By Kent Conine. Building the American Dream --the homes that are the foundation of so much that we cherish--is our industry's most important priority. And it's a priority that requires not only individual effort, but the dedication and hard work of every member of our federation.

Goals set

For 2003, the NAHB has set a number of goals to help promote homeownership, housing affordability, housing production, and rental housing opportunity. Working together, we can achieve them.

First, and most important, the housing industry will continue to be a driving force in the nation's economy, although the pace of housing production and home sales may slow slightly from peak levels as we progress through the year.

Increasing homeownership rate, particularly among minorities, is one of the Administration's domestic priorities, and we intend to support this effort to our best ability.

New secondary market

Additionally, we will be looking for ways to improve the nation's housing finance system. One of the NAHB's top priorities in 2003 will be to work toward the creation of a secondary market for acquisition, development, and construction loans.

As it has done for home mortgages, the creation of such a secondary market would help ensure a steady, reliable flow of funds for new-home construction and would lower the cost of construction loans. Ultimately, this would help builders contain costs and would promote housing affordability and homeownership.

Leading the charge

On Capitol Hill, the NAHB will work toward expanding homeownership opportunities through a tax credit similar to the Low Income Housing Tax Credit that has proven so beneficial to rental housing. We will also turn our attention to implementing the recommendations of the Millennial Housing Commission, which focuses on producing and preserving more sustainable, affordable housing.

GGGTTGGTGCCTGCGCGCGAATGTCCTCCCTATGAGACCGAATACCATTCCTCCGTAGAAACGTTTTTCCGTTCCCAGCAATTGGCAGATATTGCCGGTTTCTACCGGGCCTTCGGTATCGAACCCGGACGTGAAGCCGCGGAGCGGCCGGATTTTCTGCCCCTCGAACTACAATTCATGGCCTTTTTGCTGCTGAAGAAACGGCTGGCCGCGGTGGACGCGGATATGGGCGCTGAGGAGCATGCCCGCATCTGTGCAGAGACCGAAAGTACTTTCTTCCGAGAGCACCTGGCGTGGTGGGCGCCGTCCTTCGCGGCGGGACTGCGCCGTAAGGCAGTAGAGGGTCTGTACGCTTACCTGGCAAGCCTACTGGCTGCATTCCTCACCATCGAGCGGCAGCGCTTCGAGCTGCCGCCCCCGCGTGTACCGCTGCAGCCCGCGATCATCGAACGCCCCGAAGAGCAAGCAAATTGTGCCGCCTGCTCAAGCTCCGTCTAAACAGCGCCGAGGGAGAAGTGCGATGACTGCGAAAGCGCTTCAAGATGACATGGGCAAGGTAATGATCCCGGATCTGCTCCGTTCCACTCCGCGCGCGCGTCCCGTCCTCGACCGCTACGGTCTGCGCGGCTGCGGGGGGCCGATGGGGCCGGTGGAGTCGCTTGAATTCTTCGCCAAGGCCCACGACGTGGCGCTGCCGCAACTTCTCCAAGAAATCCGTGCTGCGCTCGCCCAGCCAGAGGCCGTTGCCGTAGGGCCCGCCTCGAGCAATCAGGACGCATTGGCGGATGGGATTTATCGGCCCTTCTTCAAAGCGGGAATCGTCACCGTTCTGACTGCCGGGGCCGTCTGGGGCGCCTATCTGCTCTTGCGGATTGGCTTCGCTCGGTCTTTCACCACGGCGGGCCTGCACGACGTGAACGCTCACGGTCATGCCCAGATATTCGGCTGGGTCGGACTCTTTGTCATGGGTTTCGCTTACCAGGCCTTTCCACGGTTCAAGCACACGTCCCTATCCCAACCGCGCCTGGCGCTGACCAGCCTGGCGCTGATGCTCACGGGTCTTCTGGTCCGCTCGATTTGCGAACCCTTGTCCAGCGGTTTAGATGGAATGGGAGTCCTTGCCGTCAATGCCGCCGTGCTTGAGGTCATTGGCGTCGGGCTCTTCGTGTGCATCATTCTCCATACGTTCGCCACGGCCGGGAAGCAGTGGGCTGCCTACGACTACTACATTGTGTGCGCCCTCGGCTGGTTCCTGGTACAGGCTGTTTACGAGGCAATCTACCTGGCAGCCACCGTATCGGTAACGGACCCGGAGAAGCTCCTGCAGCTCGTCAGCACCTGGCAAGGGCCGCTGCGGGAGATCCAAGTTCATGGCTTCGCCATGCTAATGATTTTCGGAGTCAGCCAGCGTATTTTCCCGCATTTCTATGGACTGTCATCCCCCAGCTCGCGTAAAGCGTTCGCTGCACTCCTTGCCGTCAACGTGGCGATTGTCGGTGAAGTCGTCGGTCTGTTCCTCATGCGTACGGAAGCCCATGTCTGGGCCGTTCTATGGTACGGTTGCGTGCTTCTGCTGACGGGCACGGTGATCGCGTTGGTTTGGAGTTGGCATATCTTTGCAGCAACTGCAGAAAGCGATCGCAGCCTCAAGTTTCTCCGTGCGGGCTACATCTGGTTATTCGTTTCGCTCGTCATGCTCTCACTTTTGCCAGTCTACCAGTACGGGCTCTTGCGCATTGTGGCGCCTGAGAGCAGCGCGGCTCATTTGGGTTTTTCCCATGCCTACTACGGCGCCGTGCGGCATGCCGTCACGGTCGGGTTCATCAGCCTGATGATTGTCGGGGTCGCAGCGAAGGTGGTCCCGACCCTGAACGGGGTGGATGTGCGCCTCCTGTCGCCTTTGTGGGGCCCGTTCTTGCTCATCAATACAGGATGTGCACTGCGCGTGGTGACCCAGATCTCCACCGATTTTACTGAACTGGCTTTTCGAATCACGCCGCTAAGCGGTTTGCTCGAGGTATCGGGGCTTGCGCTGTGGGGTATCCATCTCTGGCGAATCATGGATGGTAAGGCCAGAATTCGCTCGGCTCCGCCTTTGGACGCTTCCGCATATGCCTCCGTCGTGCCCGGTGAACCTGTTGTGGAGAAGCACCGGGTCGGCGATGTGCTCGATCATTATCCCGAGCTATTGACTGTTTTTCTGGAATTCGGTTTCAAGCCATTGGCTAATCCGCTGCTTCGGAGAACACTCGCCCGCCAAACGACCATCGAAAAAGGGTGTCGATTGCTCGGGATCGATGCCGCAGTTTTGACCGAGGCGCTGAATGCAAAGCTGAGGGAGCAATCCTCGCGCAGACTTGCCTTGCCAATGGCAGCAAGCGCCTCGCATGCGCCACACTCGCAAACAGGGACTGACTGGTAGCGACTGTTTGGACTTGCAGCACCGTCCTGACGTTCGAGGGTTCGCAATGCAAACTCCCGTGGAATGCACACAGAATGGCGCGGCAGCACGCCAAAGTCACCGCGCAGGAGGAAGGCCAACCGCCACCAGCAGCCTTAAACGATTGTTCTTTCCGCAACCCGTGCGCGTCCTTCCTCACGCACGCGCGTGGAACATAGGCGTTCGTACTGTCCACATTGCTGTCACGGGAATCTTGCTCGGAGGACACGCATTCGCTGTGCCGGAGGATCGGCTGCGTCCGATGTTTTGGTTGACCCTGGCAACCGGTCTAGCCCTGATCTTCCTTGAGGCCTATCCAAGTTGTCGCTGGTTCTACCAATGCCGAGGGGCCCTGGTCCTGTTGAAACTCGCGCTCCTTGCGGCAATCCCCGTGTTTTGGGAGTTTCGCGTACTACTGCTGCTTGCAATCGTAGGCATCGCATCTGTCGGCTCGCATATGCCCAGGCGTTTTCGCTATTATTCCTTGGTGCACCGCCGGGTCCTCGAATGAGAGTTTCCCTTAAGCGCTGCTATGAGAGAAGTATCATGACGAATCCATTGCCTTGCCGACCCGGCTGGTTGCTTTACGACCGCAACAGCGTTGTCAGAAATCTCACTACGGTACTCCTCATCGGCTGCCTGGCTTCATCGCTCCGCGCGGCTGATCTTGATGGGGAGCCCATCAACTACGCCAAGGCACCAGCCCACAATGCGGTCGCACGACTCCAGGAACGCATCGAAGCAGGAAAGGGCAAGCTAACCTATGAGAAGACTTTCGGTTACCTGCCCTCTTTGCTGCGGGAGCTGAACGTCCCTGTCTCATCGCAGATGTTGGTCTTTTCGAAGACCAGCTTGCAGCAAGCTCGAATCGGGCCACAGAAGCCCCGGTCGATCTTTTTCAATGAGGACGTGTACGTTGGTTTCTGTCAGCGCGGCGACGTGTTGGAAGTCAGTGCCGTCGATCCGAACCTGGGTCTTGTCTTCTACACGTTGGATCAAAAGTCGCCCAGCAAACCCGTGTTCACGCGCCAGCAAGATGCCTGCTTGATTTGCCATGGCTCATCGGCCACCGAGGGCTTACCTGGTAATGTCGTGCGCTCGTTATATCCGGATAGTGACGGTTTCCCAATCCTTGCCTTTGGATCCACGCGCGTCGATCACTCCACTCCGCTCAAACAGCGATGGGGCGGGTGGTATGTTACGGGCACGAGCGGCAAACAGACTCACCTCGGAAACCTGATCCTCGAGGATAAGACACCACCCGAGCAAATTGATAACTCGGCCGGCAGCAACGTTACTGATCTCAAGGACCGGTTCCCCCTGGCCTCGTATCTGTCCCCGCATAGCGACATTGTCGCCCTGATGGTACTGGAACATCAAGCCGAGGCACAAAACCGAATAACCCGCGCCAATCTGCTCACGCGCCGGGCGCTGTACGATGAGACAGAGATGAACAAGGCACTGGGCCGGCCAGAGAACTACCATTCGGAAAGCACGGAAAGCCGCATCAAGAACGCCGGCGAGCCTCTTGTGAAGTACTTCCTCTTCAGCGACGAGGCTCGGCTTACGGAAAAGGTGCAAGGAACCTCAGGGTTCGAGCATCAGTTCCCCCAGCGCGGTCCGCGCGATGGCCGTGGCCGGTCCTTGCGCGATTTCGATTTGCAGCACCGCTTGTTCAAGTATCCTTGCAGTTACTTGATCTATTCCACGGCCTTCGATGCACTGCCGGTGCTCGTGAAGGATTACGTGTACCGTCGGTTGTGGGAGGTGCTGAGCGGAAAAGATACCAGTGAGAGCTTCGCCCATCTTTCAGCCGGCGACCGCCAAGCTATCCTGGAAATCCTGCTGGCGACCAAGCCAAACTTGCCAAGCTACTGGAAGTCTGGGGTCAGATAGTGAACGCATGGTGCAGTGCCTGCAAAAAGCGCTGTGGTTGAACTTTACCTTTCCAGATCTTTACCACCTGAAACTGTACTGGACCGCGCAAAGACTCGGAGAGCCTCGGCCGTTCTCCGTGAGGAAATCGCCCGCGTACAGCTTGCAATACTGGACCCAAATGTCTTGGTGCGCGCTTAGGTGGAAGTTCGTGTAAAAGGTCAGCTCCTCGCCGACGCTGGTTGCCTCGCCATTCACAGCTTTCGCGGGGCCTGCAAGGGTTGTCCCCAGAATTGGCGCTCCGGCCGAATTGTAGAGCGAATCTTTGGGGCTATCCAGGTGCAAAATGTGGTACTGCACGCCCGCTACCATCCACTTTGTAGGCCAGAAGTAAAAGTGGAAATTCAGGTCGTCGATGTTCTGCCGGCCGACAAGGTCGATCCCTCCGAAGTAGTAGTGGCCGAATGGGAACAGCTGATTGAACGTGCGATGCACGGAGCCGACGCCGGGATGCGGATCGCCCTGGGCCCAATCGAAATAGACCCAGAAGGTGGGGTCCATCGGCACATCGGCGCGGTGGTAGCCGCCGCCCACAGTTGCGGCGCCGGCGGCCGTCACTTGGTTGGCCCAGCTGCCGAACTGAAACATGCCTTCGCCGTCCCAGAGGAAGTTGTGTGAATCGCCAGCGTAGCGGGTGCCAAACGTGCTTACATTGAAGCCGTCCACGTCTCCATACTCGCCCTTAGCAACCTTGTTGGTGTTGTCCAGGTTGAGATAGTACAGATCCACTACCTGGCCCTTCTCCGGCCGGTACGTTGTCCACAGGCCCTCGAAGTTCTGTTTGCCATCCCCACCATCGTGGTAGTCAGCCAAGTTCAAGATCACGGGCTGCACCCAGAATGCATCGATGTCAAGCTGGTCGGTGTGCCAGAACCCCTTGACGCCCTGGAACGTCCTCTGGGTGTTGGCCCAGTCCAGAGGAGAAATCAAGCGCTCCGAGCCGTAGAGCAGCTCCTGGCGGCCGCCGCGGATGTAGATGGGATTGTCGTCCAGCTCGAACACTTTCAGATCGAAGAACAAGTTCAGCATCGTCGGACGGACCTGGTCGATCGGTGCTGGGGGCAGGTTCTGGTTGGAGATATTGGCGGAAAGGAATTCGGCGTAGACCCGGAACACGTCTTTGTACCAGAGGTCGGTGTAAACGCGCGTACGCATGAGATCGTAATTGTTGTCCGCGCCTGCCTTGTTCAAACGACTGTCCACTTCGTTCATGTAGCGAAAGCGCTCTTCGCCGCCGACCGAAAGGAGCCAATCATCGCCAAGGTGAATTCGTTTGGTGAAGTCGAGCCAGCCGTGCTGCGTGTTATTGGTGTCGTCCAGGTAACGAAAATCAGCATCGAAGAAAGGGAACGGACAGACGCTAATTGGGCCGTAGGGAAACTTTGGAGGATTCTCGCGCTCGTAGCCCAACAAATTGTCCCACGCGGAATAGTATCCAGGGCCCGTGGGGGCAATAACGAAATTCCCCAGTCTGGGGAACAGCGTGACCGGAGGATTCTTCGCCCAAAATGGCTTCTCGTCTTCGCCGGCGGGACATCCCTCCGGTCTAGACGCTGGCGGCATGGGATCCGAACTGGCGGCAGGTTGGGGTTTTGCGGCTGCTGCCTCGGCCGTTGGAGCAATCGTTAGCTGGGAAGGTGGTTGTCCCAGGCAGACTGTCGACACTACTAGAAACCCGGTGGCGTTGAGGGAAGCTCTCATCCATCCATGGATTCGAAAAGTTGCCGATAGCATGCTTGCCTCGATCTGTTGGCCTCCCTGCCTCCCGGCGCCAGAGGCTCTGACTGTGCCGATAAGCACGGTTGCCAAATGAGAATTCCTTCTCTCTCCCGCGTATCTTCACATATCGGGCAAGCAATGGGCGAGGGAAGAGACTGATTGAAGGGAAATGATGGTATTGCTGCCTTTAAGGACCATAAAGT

Also on the 2003 agenda are liability insurance and mold.

Many builders are confronting a serious liability insurance crisis. Due to adverse insurance market conditions, liability coverage for builders is increasingly hard to find, more expensive, and more restrictive. The NAHB will continue supporting state legislation requiring consumers to notify builders and trade contractors of alleged construction defects and give them the opportunity to cure the alleged defects before they initiate litigation against the builder or contractor.

And some of that litigation is now about mold. Mold has emerged as a significant problem for the home building industry, and numerous lawsuits for personal injury and property damage related to problems with mold have been brought against builders, building component manufacturers, and building owners/managers. Our efforts will focus on continued consumer and builder education about mold.

Call to action

Accomplishing these and other goals won't be easy, and it won't happen overnight. But with the grassroots support of the NAHB's 205,000 members, our industry can, and will, ensure that we build the homes that America needs.

Together, we represent an entire industry more than eight million strong. Together, we can speak with a single voice that resounds far and wide. Together, we are building the American Dream!

Kent Conine

president, nahb